G&G Oil petitioned for transfer, which was granted, thereby vacating the court of appeals opinion.

G&G Oil raised the same issues on transfer as it did below: Whether the ransomware attack constituted “fraudulent” conduct under the terms of the Continental policy and whether its loss “result[ed] directly from the use of a computer.” G&G Oil answered both questions in the affirmative while Continental argued that the trial court and court of appeals properly applied principles of insurance contract interpretation to affirm its own decision to deny coverage.

According to the Supreme Court of Indiana, the term “fraudulently cause a transfer” can be reasonably understood as simply “to obtain by trick.”

Construing the evidence in the light most favorable to Continental, the court could not say with confidence that G&G Oil had designated reliable evidence to entitle it to summary judgment.

Nor, the court found, was summary judgment appropriate for Continental. The court believed there was a question as to whether G&G Oil’s computer systems were hacked by trick and that resolving this question in G&G Oil’s favor precluded summary judgment for Continental.

G&G Oil contended its loss resulted directly from the use of a computer under the terms of the policy because a computer was part and parcel of the entire scheme. Continental argued, and the trial court concluded, that G&G Oil’s voluntary transfer of bitcoin was an intervening cause that severed the causal chain of events.

Analyzing G&G Oil’s actions in this case, the supreme court said, its transfer of bitcoin was nearly the immediate result—without significant deviation—from the use of a computer. Though certainly G&G Oil’s transfer was voluntary, it was made only after consulting with the FBI and other computer tech services. The designated evidence indicated that G&G Oil’s operations were shut down and, without access to its computer files, it is reasonable to assume G&G Oil would have incurred even greater loss to its business and profitability. These payments were “voluntary” only in the sense that G&G Oil consciously made the payment. To the court, however, the payment more closely resembled one made under duress. Under those circumstances, the “voluntary” payment was not so remote that it broke the causal chain. Therefore the court found that G&G Oil’s losses “resulted directly from the use of a computer.”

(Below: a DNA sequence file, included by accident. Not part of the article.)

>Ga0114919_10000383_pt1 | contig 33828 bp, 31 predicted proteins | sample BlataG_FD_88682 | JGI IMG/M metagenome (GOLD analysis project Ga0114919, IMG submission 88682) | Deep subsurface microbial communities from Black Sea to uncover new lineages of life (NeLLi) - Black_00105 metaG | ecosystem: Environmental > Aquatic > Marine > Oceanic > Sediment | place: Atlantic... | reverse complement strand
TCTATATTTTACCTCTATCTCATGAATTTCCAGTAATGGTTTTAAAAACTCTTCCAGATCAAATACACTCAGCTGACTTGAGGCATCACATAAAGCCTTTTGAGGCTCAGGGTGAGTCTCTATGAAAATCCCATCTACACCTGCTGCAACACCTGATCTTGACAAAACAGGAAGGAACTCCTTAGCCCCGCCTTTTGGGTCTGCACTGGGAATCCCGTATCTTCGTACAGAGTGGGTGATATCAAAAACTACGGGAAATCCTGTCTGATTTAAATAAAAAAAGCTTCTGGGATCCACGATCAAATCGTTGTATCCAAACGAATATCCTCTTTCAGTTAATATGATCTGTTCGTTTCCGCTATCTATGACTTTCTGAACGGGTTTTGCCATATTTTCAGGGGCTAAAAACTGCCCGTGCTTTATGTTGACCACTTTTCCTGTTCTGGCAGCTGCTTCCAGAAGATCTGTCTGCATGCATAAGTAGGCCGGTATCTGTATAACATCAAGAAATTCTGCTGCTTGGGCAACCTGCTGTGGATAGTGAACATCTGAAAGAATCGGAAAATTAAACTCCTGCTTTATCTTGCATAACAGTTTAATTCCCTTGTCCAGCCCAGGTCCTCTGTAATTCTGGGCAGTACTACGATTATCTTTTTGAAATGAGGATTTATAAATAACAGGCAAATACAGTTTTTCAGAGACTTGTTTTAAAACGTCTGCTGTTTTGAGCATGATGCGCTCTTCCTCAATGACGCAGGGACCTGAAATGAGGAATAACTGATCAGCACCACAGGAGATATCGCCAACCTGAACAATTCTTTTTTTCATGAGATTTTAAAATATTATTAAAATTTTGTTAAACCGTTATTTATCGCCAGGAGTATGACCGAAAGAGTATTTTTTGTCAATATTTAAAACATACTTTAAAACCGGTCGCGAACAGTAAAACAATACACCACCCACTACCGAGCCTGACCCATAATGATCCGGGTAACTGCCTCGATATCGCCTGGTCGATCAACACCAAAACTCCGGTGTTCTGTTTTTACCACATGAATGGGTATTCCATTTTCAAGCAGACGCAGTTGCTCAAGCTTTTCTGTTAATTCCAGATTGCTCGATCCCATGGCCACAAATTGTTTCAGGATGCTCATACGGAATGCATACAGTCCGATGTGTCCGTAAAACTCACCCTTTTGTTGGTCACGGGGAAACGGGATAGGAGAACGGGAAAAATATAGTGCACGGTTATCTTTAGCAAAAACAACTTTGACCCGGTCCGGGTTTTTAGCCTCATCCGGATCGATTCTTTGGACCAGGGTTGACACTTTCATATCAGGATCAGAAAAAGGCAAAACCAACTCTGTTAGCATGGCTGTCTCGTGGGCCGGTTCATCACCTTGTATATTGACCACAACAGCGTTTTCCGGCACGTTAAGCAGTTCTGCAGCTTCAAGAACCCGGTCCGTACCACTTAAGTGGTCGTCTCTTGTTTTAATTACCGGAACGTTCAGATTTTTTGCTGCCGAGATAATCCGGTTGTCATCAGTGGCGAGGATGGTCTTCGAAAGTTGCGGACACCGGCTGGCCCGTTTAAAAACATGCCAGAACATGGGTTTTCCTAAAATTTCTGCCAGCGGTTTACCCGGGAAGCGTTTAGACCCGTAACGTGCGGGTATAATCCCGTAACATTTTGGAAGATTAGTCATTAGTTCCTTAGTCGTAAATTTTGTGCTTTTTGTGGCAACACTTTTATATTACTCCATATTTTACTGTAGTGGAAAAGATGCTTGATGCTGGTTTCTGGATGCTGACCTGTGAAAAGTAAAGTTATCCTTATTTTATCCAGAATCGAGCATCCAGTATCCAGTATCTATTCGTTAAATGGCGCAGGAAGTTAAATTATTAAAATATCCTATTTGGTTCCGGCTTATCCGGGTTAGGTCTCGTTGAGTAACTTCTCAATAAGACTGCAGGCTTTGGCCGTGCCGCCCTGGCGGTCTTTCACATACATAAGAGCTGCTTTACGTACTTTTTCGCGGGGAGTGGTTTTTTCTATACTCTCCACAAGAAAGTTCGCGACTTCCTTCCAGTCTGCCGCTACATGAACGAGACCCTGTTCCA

Although G&G Oil’s losses resulted directly from the use of a computer, the court found that neither party was entitled to summary judgment. The supreme court therefore reversed the trial court’s grant of summary judgment in favor of Continental, affirmed its denial of G&G Oil’s motion for summary judgment, and remanded the matter for further proceedings.

G&G Oil of Indiana, Inc. v. Continental Western Insurance Company—Indiana Supreme Court—March 18, 2021—No. 20S-PL-617.

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Jim Brooks

Jim Brooks